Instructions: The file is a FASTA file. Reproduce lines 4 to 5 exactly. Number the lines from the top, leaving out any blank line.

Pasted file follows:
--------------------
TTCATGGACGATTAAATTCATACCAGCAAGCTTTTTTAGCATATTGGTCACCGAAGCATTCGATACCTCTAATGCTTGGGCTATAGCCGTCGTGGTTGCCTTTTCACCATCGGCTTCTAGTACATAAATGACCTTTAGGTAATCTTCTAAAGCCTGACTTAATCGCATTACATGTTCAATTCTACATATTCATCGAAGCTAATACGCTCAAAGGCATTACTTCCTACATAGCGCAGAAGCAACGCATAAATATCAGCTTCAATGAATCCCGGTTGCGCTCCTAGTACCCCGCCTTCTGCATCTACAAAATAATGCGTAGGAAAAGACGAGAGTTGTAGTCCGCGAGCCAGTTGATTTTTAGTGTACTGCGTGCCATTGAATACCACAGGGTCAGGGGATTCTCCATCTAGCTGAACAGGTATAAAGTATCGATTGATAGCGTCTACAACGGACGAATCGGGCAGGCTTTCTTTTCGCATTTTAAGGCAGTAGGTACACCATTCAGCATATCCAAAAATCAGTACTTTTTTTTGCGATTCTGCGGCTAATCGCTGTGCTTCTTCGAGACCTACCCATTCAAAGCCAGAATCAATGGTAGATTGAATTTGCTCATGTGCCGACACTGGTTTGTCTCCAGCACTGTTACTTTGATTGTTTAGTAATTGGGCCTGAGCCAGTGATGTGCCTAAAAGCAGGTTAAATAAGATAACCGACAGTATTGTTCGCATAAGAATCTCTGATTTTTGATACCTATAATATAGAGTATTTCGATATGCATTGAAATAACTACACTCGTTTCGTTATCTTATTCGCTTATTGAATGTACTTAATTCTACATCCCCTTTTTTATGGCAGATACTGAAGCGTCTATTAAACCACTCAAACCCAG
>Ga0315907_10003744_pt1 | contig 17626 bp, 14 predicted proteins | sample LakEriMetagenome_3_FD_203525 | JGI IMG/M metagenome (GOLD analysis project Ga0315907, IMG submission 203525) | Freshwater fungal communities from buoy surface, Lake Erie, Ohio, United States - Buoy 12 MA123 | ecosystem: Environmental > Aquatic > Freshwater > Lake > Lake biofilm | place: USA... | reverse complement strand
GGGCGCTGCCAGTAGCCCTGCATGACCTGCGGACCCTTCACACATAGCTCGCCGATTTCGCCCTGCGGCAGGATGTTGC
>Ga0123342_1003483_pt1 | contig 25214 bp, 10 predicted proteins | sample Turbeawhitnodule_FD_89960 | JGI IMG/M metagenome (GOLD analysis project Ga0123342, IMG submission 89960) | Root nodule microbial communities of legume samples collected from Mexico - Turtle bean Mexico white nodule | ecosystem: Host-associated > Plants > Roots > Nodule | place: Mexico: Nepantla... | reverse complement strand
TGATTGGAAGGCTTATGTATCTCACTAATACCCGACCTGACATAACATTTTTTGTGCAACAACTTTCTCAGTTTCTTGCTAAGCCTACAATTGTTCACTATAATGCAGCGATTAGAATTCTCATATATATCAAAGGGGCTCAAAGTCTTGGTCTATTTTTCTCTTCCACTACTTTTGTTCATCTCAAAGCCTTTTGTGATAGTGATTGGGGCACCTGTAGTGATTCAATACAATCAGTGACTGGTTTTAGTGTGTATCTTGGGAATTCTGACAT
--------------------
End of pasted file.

>Ga0123342_1003483_pt1 | contig 25214 bp, 10 predicted proteins | sample Turbeawhitnodule_FD_89960 | JGI IMG/M metagenome (GOLD analysis project Ga0123342, IMG submission 89960) | Root nodule microbial communities of legume samples collected from Mexico - Turtle bean Mexico white nodule | ecosystem: Host-associated > Plants > Roots > Nodule | place: Mexico: Nepantla... | reverse complement strand
TGATTGGAAGGCTTATGTATCTCACTAATACCCGACCTGACATAACATTTTTTGTGCAACAACTTTCTCAGTTTCTTGCTAAGCCTACAATTGTTCACTATAATGCAGCGATTAGAATTCTCATATATATCAAAGGGGCTCAAAGTCTTGGTCTATTTTTCTCTTCCACTACTTTTGTTCATCTCAAAGCCTTTTGTGATAGTGATTGGGGCACCTGTAGTGATTCAATACAATCAGTGACTGGTTTTAGTGTGTATCTTGGGAATTCTGACAT